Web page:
ENGLAND -- In 50 years of priesthood Father Thomas Keller has been a pastor, military chaplain, prison minister and coordinator of devotions to Mary and Jesus. He started the first perpetual adoration chapel in Arkansas, and through his pro-life work, witnessed the closing of an abortion clinic in Little Rock.
Yet, the most significant event of his priesthood was the Second Vatican Council and the changing of the Church's liturgy from Latin to English.
Father Keller recalled getting his first copy of the Divine Office in English in 1966.
"I was very excited about the Church getting rid of Latin and using English," he said. "It's very important for people to understand what's going on in the Mass."
Now he thinks he may have been a little too eager because he got caught up in the movement to "modernize" the Church. He said he was attracted to all things new and criticized the old, including the Baltimore Catechism and Marian devotions.
He even opposed Pope Paul VI's encyclical Humanae Vitae ("Of Human Life"), which upheld the Church's opposition to artificial contraception. Though he never preached against it, he said, "I probably ignored it more than anything."
In retrospect, he said he picked "the wrong people to follow after Vatican II."
As a result of the movement taking "too many liberties," he said the teachings of the Church were muddied by what he called "Charlie Brown theology."
"It was more about nice stories instead of just basic catechism and basic teachings of the faith," he said. "We kind of got away from that."
Devotions to Mary and other Catholic traditions were also "belittled."
And many wrongly believed that sex education was no longer important because of Vatican II, he said.
"With birth control and abortion, all the problems with sex sins became so much more serious," he said, "because we thought it was not as important. The Church never said that."
Together, all these things led to "a loss of faith," he said.
Now he understands that Vatican II did not change the Church, it only made it more accessible by allowing the laity to actively participate in liturgy and take on a greater role in decision making, he said.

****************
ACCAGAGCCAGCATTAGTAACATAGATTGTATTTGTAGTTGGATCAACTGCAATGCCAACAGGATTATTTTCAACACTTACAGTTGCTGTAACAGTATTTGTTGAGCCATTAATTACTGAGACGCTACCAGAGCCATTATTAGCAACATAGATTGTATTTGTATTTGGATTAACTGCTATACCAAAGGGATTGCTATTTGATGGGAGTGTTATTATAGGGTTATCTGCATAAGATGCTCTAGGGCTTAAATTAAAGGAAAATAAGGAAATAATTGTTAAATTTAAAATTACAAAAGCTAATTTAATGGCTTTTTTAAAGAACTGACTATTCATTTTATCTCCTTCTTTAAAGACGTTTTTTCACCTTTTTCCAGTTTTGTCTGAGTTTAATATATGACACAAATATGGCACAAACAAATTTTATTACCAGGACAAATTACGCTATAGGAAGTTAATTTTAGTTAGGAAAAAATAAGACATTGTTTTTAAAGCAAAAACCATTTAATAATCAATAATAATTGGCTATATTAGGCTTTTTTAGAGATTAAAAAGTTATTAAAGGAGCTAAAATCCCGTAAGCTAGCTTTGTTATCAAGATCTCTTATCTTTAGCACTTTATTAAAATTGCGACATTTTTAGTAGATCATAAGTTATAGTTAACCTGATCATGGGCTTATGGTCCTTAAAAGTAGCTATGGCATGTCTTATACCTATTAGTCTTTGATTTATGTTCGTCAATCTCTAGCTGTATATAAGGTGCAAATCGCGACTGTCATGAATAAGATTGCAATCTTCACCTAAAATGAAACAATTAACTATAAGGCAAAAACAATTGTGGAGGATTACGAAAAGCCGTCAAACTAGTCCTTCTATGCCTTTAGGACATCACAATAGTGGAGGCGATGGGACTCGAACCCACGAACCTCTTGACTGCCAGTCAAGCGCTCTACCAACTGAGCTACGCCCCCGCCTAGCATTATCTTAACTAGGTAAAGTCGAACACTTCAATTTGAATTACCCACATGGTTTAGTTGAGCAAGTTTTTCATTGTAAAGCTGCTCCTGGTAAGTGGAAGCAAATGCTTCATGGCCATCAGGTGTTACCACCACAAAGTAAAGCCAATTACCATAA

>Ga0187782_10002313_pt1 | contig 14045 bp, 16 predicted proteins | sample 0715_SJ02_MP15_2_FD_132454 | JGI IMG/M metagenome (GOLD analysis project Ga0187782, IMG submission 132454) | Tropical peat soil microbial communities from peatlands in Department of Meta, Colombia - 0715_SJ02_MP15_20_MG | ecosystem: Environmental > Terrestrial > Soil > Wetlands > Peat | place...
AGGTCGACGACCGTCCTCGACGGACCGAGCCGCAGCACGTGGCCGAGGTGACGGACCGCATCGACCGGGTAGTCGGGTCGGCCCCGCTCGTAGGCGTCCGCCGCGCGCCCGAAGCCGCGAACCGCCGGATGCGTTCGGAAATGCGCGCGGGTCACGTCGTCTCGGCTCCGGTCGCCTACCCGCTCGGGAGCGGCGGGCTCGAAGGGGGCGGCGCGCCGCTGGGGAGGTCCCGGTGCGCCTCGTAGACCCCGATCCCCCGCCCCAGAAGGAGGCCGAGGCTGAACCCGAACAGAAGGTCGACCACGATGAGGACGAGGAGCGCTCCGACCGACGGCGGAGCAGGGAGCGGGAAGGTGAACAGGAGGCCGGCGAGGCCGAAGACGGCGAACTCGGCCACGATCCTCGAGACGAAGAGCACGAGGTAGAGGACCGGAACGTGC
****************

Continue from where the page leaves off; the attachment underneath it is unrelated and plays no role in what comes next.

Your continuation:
These days the 75-year-old diocesan priest employs strict adherence to all the Church's teachings with particular emphasis on life issues. Currently he is pastor of St. Rose of Lima in Carlisle and Holy Trinity in England.
He credits his "coming back to my senses" in large part to his return to Mary. He experienced a conversion in 1989 while visiting Medjugorje, Bosnia-Herzegovina, the place where a group of people have reported regular Marian apparitions since 1981.
Father Keller joined the Arkansas Army National Guard in 1969 as a chaplain. In December 1990 he was deployed to Saudi Arabia for six months during the Gulf War. It was there that he "got the rosary back."
In the five years that followed while he was pastor of Our Lady of Good Counsel Church in Little Rock, he started a perpetual adoration chapel, a devotion to the Sacred Heart of Jesus and Immaculate Heart of Mary and built the Life Center on University Avenue next to an abortion clinic that no longer exists. The center houses the offices of Arkansas Right to Life. In 1996 the organization honored him with the Mary Rose Doe Award for his pro-life work.
Father Keller, who was born in Little Rock in 1933, attended the former St. Andrew School before graduating from Catholic High School in 1950. After one-and-a-half years on a Naval Reserve Officers Training Corps scholarship, he left Villanova University, a Catholic college near Philadelphia, to attend St. John Home Missions Seminary in Little Rock in 1952. He was ordained by Bishop Albert Fletcher at the Cathedral of St. Andrew in Little Rock on May 15, 1958.
He has served parishes in Blytheville, Pine Bluff, DeQueen, Foreman, Nashville, Fayetteville, Texarkana, Jonesboro, Searcy, Newport, Bald Knob, Mena, Mount Ida, Waldron, Little Rock, Jacksonville and Fairfield Bay. His longest assignment was at Good Counsel from 1986 to 2000.
Father Keller said he has no plans to retire soon because "I wouldn't know what to do." He said he hopes to remain active "as long as I can handle it."
He still loves to play racquetball and played Bishop Anthony B. Taylor in a game in June at the Life Center, which also has a racquetball court.
"He whipped the socks off me," Father Keller said. "I was hoping he wasn't one of those accomplished racquetball players, but he is."
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